Face recognition is prohibited - but it is still ubiquitous

Face recognition is prohibited but it is still ubiquitous

Since 2022, Delta has been working with CBP to offer international travelers flying from Atlanta the option to check in and go through security using face recognition instead of standard documents. In 2022, the airline used face recognition during boarding for 86 percent of its international departures from Atlanta; the proportion fell during the pandemic as a result of modified boarding processes, but is now on more than 60 percent of international trips and rising. Delta recently expanded the program to allow domestic passengers with TSA Precheck departing from Atlanta to progress from boarding to boarding using just the opposite for identity. The airline built the new system in collaboration with the Transportation Security Administration, CBP, and the travel security company Pangiam, and plans to roll it out to other airports, starting with Detroit .

Ranjan Goswami, Delta's senior vice president of customer experience, said the new process in Atlanta is making travel more convenient for travelers and is "a plan for the future. "The program is free, and Delta does not save or store any biometric data," says Goswami.

Shaun Moore, a Pangiam executive who joined the company when it first received Trueface face recognition earlier this year, says the debate over the police use of the technology could destroy value in areas other. "It paints the industry a little unevenly," he says. "While talking about regulation for the purpose of law enforcement is shaking up, we have focused on areas where there is less anxiety and less risk and where people are being comforted. ”

Moore states that Pangiam does not offer its technology to law enforcement and supports the regulation of such practices. The Air Force will also use Pangiam technology to speed up identity checks at entry points, and the Everest cryptocurrency exchange will use it to sign up to new customers.

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Finance companies are also showing interest in face recognition with distance identity checks. Incode, a San Francisco-based identity verification startup, says its face recognition verified more than 140 million identities in 2022, about four times more than in the previous three years combined. The company's customers include HSBC and Citigroup, and recently raised $ 220 million in funding from investors including JP Morgan.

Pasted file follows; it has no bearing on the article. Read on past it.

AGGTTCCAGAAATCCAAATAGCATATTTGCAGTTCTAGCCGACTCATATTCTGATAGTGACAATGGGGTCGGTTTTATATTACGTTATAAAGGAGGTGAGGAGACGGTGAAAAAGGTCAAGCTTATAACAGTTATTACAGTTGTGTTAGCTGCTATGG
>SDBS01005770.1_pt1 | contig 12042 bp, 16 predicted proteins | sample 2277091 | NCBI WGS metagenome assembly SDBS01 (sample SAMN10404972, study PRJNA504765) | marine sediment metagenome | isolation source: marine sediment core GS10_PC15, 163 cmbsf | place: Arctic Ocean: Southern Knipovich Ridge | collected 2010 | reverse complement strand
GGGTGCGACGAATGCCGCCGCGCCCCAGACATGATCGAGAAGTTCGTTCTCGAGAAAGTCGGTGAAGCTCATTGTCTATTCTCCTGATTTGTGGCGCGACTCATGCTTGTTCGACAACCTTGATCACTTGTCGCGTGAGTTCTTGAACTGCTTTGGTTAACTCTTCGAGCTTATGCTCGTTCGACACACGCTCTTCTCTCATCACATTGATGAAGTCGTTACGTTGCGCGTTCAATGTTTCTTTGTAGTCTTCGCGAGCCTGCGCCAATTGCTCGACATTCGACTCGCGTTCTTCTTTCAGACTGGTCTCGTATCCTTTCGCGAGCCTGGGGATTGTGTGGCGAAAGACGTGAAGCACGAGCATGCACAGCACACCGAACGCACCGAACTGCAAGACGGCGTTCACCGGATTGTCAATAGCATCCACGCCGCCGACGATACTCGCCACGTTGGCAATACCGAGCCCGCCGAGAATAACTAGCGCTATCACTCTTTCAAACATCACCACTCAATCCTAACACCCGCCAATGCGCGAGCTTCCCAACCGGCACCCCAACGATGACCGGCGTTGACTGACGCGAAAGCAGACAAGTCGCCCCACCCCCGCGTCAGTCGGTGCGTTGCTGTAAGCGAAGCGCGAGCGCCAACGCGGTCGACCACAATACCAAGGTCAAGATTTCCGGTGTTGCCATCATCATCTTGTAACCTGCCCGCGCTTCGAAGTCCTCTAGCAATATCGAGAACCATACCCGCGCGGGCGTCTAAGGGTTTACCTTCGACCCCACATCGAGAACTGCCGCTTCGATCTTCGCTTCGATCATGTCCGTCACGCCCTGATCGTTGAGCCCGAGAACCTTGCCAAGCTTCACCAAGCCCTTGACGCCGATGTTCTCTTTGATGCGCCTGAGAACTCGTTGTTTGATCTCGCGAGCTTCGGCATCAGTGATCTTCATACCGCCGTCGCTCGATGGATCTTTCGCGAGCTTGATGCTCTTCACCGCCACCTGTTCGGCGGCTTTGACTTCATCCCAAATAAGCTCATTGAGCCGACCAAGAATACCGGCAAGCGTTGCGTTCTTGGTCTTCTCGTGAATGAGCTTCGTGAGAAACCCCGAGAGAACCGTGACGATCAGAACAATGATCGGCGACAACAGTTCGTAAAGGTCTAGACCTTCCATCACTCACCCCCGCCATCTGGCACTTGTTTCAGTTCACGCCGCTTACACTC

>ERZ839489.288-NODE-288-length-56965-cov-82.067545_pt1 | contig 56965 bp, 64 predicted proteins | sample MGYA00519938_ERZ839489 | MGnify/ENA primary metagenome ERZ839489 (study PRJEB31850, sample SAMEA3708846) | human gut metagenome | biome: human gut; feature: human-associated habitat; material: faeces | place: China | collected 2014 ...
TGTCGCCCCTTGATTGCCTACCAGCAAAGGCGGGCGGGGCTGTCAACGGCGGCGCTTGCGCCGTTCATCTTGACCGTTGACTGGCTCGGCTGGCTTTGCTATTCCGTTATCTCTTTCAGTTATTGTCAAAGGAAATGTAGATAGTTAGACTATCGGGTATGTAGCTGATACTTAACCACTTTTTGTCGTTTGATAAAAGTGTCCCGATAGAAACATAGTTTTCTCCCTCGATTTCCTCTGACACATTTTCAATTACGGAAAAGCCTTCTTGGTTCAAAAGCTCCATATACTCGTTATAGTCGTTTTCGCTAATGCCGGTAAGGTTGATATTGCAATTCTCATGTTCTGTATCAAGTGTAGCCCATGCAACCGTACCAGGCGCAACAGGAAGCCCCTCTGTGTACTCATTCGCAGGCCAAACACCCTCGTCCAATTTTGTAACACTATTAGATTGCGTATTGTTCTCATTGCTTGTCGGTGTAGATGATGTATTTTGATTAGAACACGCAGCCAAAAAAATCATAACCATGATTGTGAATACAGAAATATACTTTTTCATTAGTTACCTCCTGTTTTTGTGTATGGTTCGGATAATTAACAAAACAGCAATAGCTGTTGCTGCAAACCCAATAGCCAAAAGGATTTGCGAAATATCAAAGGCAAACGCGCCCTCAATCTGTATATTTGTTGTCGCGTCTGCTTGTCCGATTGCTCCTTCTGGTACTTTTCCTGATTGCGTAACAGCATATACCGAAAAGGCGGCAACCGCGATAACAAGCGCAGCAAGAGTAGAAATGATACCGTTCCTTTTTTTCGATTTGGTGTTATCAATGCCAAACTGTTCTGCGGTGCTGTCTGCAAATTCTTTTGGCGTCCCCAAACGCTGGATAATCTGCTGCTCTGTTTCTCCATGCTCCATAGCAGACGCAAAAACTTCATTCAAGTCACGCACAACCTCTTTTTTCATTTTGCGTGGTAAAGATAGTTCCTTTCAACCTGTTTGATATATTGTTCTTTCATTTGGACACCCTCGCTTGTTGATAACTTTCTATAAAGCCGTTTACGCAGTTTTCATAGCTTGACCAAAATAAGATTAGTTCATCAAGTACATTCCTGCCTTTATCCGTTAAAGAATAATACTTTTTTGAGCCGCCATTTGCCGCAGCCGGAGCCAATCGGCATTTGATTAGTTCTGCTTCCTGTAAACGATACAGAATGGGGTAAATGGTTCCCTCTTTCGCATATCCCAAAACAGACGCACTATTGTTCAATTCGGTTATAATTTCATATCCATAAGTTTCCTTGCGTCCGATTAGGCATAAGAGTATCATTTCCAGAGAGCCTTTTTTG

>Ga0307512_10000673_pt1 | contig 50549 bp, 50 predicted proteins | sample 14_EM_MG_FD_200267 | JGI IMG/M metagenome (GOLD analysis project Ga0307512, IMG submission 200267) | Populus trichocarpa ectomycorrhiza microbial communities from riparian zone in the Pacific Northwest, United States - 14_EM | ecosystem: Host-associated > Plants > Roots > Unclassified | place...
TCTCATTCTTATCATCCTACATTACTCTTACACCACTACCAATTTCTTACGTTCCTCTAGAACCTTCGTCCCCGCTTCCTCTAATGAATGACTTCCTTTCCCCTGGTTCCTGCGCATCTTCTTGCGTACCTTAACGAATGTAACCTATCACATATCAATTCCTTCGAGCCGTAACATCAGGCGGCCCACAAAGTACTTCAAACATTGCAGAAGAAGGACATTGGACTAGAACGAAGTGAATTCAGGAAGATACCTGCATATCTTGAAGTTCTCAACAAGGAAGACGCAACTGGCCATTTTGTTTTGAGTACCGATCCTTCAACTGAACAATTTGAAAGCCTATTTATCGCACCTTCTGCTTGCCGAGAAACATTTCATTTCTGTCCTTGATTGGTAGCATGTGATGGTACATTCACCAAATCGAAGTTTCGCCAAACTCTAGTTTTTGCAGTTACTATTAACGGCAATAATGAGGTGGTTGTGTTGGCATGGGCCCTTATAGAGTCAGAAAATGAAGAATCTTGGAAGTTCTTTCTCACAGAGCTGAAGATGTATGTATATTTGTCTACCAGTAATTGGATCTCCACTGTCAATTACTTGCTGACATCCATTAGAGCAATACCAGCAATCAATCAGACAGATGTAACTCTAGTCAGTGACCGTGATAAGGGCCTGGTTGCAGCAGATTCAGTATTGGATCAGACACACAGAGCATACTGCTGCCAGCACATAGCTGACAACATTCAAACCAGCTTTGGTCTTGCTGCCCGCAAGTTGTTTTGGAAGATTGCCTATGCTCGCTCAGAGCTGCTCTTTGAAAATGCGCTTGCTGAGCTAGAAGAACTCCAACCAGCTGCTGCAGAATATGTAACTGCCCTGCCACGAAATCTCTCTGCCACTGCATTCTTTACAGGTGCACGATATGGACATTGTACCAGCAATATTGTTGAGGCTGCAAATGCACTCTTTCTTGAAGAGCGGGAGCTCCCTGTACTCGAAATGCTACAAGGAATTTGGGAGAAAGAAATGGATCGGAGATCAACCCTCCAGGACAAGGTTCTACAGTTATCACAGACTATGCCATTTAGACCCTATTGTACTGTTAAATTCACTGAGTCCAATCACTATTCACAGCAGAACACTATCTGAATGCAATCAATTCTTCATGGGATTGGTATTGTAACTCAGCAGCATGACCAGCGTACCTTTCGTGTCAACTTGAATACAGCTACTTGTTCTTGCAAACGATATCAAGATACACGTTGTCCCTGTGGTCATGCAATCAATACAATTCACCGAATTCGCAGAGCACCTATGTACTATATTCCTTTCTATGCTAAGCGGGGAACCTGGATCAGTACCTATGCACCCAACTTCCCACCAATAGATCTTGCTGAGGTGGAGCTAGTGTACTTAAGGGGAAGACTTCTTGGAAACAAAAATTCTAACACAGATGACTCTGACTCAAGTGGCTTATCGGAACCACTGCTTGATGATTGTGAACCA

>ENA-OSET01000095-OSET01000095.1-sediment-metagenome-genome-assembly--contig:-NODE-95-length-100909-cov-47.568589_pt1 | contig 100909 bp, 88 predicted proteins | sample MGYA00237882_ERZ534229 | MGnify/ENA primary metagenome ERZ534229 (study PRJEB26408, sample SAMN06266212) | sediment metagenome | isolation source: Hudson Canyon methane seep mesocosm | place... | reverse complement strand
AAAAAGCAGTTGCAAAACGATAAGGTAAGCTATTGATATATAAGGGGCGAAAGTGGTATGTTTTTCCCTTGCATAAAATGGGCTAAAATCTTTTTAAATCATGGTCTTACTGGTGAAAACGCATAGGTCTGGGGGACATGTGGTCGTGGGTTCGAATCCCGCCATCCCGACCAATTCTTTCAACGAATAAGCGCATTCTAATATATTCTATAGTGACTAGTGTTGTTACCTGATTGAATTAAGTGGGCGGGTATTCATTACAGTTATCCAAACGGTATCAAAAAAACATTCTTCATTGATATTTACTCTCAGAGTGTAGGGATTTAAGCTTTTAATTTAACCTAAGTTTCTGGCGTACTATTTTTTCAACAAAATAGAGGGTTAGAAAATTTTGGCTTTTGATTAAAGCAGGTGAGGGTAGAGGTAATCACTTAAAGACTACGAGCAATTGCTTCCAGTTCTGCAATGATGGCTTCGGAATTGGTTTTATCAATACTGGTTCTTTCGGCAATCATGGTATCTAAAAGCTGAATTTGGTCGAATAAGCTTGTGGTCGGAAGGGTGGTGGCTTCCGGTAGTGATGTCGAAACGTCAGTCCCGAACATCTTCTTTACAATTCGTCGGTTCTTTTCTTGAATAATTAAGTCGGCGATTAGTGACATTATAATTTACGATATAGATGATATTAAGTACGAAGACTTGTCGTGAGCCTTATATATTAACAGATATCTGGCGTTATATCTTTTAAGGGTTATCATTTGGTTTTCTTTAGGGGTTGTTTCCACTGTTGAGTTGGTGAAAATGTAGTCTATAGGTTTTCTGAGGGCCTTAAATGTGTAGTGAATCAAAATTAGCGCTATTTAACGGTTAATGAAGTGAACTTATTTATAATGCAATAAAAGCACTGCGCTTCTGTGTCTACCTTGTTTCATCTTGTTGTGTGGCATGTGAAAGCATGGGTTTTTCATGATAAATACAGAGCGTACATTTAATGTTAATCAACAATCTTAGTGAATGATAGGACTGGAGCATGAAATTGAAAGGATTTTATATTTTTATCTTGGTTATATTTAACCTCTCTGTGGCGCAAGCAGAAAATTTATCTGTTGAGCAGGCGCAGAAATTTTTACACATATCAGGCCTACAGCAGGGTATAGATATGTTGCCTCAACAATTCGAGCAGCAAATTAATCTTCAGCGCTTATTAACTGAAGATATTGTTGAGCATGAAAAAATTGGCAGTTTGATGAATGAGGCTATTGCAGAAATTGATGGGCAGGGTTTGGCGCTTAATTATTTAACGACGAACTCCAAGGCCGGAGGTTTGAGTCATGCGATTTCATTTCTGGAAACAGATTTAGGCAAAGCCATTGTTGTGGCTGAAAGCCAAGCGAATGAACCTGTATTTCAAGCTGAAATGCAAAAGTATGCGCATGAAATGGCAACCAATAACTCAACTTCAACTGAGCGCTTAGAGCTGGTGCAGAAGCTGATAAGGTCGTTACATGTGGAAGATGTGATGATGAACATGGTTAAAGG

Caitlin Seeley George, campaign director at the nonprofit Fight for the Future, is getting face recognition spreads at airports and other areas of everyday life. "We need to stop face recognition, because the harm of this technology far outweighs any benefits," she said.

George believes that the use of the technology is dangerous or risky as it helps to customize the collection of personal and biometric data that can be captured or used. "The more people see it, the more comfortable people feel," she says. "When we do things for convenience we may not think through all the consequences."

At the same time, George is optimistic about introducing face recognition. It marks Facebook's decision to shut down their tagging system, the issuance of local bans, and legislation introduced into every house of Congress this year by a group of Democratic lawmakers and Senator Bernie Sanders (I-Vermont) banned the use of face recognition by federal agencies. Similar bills were introduced in 2022 but did not go to a vote.

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